"Title 24" is the 24th title in the California Code of Regulations (CCR) which lays out the energy efficiency standards of both commercial and residential building codes, for the State of California. While in some circles Title 24 is synonymous with energy conservation, however, Title 24 actually pertains to all structural, mechanical, electrical, and plumbing systems, and has required measures for energy conservation, green design, construction and maintenance, fire and life safety, and accessibility. While largely based on the International Building Code, The California Building Code (Part 2 of Title 24) has additional amendments, made by the state, that must also be followed.
Even more specifically, Part 2.5 deals with the residential requirements. Some of those, requirements for the building envelope and for HVAC systems, are enumerated below.
1. Fenestration - Windows, glazed doors, skylights and tubular daylight devices must meet minimum insulation and air leakage standards.
2. Building Envelope - Air infiltration and/or leakage standards that apply to joints, cracks in and around windows, doorways, plumbing penetrations, openings for gas lines, attic access, etc...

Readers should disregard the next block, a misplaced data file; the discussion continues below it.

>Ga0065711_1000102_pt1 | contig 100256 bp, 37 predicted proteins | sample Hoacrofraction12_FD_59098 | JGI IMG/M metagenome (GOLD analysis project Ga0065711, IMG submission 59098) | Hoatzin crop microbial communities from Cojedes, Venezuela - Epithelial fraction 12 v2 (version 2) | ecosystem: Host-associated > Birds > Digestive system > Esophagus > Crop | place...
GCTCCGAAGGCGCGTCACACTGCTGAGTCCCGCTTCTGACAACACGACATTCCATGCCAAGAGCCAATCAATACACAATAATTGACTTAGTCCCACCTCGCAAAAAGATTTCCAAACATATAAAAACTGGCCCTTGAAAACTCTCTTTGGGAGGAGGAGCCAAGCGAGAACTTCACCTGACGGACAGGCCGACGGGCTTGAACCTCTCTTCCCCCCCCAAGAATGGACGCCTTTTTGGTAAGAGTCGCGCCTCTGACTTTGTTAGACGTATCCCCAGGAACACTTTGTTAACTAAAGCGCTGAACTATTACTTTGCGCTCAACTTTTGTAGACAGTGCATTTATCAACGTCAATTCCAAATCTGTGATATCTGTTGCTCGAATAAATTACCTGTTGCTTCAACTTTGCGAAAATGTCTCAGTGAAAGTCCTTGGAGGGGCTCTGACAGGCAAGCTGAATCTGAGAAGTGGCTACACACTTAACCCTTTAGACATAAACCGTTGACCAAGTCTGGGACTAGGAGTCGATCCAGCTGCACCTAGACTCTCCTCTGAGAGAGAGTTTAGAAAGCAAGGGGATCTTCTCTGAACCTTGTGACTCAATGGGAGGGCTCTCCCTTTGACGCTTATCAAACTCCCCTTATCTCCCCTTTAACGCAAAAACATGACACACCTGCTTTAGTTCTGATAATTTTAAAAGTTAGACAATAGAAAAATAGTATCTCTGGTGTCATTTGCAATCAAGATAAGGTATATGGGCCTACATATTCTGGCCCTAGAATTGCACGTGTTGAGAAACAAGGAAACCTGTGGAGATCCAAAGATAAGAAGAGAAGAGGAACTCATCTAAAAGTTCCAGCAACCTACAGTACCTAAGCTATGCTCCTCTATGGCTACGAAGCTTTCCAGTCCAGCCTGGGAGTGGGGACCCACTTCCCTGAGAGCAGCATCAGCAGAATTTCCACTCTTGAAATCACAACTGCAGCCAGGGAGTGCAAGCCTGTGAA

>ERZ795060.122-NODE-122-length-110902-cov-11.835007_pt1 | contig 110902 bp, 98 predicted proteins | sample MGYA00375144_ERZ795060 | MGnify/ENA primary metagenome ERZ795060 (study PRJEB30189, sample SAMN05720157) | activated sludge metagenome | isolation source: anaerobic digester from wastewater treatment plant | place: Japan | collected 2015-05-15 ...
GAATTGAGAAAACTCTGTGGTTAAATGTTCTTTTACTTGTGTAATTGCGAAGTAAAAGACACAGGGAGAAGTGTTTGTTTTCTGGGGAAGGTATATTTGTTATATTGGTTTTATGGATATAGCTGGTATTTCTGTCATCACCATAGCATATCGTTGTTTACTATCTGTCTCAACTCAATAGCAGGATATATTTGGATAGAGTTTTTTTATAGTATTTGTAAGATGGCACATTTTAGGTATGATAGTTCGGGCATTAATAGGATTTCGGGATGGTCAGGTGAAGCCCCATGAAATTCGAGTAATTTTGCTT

3. HVAC - Equipment sizing, air distribution systems, duct installation, thermostats and zonal control.
All three of these refer to a houses ability to keep the conditioned air inside the building, prevent unwanted air from gaining access, and doing so in the most efficient way possible. Verification of the building envelope and of the HVAC installation can be done using one or both types of air infiltration testing equipment.
Duct Blasters or DucTesters - used for pressure testing the duct systems to check for leakage. Current standards dictate that the duct system should leak less than 5%. Some figures pegged the national average over 25% - a 20% reduction would make for SIGNIFICANT savings.
Blower Door Systems - large fans inside adjustable frames, built to fill open doorways, are used to depressurize the entire house allowing you to literally observe air infiltrating a home near plumbing penetrations, outlets, and framing for doors and windows.
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